Conclusions: Patients with PD/PSP are known to develop urinary symptoms during illness. Clinical complaints and UDS findings do not necessarily match. UDS is required to manage urinary symptoms. Most of the patients respond to oral antimuscarinic medications along with behavioral and supportive therapy.
Track density imaging (TDI) has been proven to be a useful approach able to investigate white matter (WM) anatomical integrity in several neurodegenerative conditions, such as Parkinson's disease (PD) and classical phenotype of Progressive Supranuclear Palsy (PSP) also known as Richardson's syndrome (RS). To the best of our knowledge, no studies have assessed WM changes in PSP-predominant parkinsonism (PSP –P) patients by using a TDI approach, and no studies have explored the potential role of these changes in discriminating patients with PSP-P from those with PSP-RS and PD.
This toolkit will support systems to understand the priorities in care for people living with various progressive neurological conditions including multiple sclerosis (MS), motor neurone disease (MND), Parkinson's and the atypical Parkinsonism's of multiple system atrophy (MSA), progressive supranuclear palsy (PSP) and coticobasal degeneration (CBD). It provides the opportunity to assess and benchmark current systems to find opportunities for improvement.
The International Parkinson Disease and Movement Disorder Society PSP study group (IPMDS-PSP) recently published new clinical diagnostic criteria for progressive supranuclear palsy (PSP). Currently, there is no data regarding the accuracy of these sets of criteria for differentiating various PSP phenotypes. We discuss the accuracy of the IPMDS-PSP criteria for differentiation of patients with the PSP- Richardson phenotype (PSP-RS) from those with the PSP-Parkinsonism (PSP-P) using data from a sample of 274 clinically diagnosed PSP patients participating in the Environmental Genetic PSP (ENGENE-PSP) case control study.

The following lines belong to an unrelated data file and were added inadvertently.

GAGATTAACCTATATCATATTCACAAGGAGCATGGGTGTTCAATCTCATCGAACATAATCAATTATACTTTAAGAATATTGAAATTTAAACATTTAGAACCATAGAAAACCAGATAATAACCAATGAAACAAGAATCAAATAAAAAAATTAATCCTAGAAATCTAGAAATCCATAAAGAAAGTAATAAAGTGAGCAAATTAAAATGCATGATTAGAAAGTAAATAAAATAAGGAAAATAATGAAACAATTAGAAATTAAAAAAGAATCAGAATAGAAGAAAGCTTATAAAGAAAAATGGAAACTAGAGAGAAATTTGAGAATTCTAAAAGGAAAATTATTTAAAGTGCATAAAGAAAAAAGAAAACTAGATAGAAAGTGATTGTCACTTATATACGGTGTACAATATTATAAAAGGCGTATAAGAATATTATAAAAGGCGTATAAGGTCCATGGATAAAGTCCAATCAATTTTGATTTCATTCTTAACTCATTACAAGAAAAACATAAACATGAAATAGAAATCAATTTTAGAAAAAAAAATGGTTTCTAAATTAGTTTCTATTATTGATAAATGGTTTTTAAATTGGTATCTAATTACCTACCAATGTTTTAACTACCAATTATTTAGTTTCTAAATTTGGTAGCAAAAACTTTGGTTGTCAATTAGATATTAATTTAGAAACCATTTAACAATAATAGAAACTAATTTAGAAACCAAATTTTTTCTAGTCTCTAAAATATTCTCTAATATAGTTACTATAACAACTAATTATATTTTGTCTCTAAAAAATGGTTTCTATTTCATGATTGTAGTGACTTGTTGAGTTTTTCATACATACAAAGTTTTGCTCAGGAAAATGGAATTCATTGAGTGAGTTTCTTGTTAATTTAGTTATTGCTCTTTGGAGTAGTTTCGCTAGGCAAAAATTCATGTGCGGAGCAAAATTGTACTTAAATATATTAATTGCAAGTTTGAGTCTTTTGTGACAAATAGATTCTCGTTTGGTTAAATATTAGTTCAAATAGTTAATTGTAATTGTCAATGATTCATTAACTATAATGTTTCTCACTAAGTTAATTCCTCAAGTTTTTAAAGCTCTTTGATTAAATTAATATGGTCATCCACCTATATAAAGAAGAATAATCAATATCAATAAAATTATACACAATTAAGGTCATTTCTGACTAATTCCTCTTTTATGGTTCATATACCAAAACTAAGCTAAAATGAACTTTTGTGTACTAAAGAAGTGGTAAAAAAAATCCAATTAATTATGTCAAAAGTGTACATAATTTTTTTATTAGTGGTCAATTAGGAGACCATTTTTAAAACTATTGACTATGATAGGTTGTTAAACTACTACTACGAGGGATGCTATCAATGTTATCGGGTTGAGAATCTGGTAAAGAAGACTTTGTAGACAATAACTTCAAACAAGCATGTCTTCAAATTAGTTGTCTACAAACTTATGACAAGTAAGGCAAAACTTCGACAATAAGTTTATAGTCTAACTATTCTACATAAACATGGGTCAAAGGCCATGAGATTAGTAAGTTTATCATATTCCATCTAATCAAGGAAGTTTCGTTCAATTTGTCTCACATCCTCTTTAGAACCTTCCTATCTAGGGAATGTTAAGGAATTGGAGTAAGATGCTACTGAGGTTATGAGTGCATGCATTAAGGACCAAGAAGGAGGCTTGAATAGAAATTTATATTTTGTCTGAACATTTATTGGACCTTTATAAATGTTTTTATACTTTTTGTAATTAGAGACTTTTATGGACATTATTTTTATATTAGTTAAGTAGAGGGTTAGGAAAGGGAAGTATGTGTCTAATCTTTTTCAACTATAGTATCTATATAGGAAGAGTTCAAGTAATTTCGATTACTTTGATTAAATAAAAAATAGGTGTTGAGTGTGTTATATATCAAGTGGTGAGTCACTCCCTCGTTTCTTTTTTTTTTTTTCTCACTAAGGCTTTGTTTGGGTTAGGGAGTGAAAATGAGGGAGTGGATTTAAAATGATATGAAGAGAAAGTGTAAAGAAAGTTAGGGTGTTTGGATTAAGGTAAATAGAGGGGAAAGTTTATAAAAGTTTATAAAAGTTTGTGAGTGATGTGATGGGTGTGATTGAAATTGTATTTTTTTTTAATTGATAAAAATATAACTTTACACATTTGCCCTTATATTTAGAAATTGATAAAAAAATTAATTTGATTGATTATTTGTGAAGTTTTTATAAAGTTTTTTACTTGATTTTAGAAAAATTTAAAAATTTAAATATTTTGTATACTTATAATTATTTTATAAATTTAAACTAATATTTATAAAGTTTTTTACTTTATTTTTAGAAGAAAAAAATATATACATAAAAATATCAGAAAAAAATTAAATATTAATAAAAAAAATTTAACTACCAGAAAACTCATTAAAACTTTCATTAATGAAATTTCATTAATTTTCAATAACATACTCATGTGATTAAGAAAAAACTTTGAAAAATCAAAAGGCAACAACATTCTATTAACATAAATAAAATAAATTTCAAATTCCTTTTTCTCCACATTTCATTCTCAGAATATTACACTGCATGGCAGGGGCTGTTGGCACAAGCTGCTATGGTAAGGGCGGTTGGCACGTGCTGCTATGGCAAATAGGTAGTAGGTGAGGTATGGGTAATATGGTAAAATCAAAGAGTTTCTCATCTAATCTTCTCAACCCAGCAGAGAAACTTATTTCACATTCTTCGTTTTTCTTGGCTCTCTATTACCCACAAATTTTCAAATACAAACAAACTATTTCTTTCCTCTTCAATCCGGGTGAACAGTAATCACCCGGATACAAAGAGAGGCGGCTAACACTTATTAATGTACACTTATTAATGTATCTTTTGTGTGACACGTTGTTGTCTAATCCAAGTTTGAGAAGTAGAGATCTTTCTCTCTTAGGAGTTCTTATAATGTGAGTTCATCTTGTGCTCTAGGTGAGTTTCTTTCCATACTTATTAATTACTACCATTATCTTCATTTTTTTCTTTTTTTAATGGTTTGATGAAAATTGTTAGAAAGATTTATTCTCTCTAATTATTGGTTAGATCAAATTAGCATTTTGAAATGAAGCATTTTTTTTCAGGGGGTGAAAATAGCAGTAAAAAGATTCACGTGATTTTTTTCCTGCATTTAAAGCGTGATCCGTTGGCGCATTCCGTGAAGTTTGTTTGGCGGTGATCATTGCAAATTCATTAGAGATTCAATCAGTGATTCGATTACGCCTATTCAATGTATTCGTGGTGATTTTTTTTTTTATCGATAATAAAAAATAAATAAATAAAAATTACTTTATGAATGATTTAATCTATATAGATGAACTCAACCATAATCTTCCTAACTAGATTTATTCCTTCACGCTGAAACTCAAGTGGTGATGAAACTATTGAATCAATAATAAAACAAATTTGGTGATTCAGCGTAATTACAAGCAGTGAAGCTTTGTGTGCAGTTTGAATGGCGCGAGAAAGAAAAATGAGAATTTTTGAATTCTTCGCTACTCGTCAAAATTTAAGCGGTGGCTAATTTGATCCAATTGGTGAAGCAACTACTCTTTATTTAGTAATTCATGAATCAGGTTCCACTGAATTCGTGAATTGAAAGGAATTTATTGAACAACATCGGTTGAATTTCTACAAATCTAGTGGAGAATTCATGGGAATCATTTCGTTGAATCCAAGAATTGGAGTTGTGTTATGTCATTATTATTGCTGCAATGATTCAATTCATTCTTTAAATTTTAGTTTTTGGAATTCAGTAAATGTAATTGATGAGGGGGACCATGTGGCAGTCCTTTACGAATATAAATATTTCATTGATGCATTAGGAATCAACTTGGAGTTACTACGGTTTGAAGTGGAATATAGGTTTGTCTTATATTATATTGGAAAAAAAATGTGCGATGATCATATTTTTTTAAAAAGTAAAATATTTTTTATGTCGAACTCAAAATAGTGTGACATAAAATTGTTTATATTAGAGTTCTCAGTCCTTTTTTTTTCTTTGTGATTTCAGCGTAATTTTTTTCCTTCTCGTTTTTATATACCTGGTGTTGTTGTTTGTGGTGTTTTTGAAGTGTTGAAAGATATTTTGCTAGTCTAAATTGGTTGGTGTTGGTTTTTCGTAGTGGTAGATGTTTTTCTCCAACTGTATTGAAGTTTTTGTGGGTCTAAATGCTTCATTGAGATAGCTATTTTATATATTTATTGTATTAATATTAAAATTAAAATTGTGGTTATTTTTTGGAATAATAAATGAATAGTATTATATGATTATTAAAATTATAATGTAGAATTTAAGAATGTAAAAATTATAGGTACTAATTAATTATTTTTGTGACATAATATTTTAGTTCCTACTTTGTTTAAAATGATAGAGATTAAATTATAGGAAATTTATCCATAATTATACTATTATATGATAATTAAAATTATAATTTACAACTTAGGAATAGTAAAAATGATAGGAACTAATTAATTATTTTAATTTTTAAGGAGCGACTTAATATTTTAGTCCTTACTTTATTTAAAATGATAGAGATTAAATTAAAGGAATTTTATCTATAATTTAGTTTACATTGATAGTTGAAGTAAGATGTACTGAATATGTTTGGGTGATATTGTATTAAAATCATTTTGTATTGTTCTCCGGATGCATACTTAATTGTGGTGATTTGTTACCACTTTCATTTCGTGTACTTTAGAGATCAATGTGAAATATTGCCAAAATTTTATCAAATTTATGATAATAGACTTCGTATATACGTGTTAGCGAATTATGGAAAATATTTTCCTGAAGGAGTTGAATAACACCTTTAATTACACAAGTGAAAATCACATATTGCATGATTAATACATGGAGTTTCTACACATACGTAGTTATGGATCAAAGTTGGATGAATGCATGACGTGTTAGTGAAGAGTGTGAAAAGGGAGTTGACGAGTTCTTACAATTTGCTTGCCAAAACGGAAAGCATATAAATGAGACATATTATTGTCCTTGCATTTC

CONCLUSIONS: Combined assessment of serum αSyn and Rab35 is a better biomarker for discriminating PD patients from NC or atypical parkinsonian patients, and is a useful predictive biomarker for younger sporadic PD patients. PMID: 31591837 [PubMed]
Substantia nigra hyperechogenicity (SN+) in transcranial sonography (TCS) is frequent in Parkinson's disease (PD), while lenticular nucleus hyperechogenicity (LN+) and 3rd ventricle enlargement (3V+) are typical of Atypical Parkinsonisms (AP). However, there are no studies assessing the diagnostic yield of all TCS biomarkers in the three AP (progressive supranuclear palsy, PSP, multiple system atrophy, MSA, corticobasal degeneration, CBD). Previous references lack homogeneous criteria and data are incomprehensive.
ConclusionQSM could be used for iron quantification of nigral and extranigral structures in all degenerative parkinsonisms and should be tested longitudinally in order to identify early microscopical changes.